Portland is an incredible city: a dirty industrial town clinging to the Washington border full to the brim with shops, pubs and crowds of people. We were engulfed for the morning in the world’s largest bookstore, Powell’s Books. I was lost in a maze of excitement and possibility. After lunch the road was calling us back. We raced the stretch to Seattle in two hours. A free place to crash on a friend's floor and a baby born in time, completed our fleeting visit.
From Seattle the only way to go while staying in the U.S. is east, so we joined the I-90 and cruised through the spectacular greenery and awe inspiring mountains of eastern Washington, the Rocky Mountain Range stretching for what felt like forever. We passed through the tiny strip of upstate Idaho and finally entered Wyoming and beautiful Yellowstone National Park, with its rolling tree covered hills sloping into crystal clear lakes – mirrors reflecting a perfect image. Wildlife roams the park, bison wander the roads slowing cars to a crawl, coyotes run along in the long grasses. All this is majestically interspersed with bubbling pools of mud, acid burned trees and geysers of water shooting into the sky. I was thrilled. The natural wonders, along with the smell of sulfur served as a reminder of the danger and fragility underlying the park. I was left with a feeling of wonder; elated that this little pocket of land would be protected for future generations.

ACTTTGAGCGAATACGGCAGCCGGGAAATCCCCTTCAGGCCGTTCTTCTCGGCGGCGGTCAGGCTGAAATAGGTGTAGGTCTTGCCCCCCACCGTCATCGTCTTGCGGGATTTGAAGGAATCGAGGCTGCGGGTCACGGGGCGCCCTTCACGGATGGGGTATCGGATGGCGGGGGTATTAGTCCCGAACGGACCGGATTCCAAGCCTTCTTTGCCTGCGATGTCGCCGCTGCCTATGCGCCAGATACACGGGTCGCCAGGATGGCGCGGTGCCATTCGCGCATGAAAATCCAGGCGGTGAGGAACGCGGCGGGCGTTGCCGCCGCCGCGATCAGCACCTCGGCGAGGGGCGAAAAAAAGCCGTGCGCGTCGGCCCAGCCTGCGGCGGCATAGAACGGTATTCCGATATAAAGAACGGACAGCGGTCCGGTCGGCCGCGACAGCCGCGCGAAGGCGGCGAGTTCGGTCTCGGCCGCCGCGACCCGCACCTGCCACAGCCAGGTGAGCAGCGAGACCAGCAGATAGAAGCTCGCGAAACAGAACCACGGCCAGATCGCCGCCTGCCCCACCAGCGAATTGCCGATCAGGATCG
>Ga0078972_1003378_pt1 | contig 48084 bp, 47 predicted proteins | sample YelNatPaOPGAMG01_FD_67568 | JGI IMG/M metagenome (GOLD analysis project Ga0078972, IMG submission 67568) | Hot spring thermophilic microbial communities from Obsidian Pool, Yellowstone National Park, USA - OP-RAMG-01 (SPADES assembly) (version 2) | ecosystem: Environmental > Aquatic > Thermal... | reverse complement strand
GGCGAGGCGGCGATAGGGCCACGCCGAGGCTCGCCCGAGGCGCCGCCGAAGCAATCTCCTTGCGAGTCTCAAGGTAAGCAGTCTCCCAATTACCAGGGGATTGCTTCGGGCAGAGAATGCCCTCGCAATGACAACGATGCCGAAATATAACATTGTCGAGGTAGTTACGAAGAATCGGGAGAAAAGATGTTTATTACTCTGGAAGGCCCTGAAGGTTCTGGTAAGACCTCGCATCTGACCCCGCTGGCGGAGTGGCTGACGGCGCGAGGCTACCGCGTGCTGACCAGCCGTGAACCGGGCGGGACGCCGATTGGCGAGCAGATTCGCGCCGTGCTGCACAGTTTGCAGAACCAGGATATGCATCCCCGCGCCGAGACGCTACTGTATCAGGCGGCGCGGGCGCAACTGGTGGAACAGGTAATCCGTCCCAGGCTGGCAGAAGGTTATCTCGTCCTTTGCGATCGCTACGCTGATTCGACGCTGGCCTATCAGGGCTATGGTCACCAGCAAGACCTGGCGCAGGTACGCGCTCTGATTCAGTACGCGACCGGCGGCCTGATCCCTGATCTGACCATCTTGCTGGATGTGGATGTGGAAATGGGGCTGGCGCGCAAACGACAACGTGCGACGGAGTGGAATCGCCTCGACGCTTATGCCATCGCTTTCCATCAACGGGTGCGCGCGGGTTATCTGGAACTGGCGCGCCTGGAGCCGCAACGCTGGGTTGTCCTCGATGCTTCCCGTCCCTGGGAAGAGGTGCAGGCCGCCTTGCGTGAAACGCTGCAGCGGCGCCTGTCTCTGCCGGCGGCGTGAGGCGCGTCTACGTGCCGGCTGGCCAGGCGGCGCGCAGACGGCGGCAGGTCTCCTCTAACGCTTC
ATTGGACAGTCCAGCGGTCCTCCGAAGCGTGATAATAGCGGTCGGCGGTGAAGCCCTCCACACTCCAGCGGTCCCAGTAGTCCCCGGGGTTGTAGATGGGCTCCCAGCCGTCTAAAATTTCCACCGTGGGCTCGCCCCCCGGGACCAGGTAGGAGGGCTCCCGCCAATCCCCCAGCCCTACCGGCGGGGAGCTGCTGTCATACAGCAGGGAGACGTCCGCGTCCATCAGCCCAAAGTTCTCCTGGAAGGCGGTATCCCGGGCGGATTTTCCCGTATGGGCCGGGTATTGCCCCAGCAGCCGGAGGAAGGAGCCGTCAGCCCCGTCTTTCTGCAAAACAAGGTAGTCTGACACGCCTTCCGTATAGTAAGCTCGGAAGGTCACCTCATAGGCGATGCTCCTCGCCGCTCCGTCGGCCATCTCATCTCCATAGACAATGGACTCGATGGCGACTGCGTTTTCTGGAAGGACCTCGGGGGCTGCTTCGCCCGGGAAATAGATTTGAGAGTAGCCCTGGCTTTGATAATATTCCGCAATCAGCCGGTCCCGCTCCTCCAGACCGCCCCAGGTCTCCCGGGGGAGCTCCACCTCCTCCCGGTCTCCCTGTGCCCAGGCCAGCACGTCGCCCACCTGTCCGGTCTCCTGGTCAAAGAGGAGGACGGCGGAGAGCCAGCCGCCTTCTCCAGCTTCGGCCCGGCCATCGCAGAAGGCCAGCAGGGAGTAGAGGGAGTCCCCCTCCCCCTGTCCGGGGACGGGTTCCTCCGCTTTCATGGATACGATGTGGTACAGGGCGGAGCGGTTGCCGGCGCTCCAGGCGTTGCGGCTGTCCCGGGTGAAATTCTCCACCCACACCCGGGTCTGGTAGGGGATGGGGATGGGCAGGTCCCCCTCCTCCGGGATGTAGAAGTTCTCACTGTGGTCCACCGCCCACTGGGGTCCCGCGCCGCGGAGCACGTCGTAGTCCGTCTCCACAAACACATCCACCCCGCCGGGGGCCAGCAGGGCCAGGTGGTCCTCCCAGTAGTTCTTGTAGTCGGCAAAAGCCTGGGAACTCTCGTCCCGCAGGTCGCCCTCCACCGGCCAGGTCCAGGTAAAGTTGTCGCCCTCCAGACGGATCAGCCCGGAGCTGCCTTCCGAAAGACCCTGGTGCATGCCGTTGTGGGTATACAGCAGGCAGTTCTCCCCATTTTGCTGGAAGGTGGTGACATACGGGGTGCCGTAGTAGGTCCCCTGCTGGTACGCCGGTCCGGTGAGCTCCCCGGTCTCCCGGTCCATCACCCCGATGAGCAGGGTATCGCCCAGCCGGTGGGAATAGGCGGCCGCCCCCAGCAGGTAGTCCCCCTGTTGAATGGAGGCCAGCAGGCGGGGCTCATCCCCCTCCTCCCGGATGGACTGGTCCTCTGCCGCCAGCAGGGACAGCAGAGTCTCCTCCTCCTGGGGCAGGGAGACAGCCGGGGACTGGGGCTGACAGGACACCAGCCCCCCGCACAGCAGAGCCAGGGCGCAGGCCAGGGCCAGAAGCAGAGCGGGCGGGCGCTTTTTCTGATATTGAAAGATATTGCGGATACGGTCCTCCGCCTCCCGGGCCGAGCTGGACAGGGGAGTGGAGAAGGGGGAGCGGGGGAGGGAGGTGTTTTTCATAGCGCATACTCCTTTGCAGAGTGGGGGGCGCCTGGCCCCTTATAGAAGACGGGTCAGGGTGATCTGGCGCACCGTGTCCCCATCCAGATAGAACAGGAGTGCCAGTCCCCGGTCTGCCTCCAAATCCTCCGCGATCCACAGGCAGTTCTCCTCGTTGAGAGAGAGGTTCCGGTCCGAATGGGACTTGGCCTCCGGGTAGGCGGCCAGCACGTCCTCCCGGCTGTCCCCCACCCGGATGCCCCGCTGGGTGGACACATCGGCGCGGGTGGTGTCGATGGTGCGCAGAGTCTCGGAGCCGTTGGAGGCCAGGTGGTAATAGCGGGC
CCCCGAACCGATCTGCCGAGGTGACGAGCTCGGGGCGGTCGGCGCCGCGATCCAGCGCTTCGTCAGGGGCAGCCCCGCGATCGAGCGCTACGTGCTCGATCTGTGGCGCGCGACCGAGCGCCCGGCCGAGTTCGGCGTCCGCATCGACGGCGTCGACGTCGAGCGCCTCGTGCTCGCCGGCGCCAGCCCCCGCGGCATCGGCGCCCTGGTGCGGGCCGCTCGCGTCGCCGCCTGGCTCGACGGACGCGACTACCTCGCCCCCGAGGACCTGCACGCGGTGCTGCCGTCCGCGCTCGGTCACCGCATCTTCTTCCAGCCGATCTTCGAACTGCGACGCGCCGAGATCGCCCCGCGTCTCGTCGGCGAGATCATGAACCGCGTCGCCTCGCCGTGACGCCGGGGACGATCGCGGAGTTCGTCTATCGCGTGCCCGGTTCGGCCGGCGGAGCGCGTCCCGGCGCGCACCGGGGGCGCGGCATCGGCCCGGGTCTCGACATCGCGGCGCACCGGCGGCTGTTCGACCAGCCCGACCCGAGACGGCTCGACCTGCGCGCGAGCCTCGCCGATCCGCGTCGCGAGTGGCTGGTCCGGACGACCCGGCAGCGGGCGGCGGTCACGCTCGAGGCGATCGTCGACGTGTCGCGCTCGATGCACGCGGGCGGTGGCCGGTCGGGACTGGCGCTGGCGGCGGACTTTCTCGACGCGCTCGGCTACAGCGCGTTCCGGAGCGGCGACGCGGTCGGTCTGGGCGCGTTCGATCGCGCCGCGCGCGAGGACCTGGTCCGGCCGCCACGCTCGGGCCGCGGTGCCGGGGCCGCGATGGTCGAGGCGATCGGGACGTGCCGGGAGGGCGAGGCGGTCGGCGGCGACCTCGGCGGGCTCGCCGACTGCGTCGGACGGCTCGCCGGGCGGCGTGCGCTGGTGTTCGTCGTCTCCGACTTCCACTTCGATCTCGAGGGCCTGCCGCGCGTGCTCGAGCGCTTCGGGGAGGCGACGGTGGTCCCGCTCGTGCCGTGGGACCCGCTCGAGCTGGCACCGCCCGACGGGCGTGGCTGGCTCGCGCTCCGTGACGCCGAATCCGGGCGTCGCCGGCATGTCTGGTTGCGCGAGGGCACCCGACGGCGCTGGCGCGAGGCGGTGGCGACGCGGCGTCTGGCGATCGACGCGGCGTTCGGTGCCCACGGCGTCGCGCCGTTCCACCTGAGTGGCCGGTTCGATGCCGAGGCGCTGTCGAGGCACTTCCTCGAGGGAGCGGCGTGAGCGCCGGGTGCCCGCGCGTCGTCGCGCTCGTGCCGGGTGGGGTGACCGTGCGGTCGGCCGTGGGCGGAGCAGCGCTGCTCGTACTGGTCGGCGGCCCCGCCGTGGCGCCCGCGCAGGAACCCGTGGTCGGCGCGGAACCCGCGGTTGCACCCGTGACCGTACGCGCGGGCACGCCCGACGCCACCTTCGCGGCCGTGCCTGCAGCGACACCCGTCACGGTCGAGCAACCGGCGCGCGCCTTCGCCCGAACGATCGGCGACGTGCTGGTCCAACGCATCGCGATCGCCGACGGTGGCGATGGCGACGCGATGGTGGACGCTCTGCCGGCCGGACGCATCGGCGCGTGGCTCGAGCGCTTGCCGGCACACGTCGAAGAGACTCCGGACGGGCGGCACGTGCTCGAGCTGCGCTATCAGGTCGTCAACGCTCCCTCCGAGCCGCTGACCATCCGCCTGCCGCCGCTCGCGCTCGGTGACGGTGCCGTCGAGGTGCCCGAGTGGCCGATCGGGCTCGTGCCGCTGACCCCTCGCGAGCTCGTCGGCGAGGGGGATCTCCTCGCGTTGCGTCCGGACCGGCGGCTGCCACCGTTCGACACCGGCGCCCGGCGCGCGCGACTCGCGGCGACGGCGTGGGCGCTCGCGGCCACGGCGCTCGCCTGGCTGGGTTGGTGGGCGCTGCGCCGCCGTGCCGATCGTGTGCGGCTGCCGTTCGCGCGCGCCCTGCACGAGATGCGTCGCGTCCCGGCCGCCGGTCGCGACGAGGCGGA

We left the park with a pang of regret; I promised myself to return one day. Time was pressing us; we pushed further east before finding a campsite for the night. Leaving the park from the east entrance forced us to follow Highway 14, a winding single lane road curling through the landscape over mountains high enough for snow to fall and across valleys with lakes that sparkled in the setting sun. The detour, although the most spectacular we had yet travelled, was slow; the sun set before we reached civilisation. The winding road took us past spectacle after spectacle. For once it didn’t seem to matter if it would be another late night, or that there was nothing but crisp for dinner because this part of the journey was worth any inconvenience. The twinkling lights beyond the blackness promised a warm meal and a place to sleep.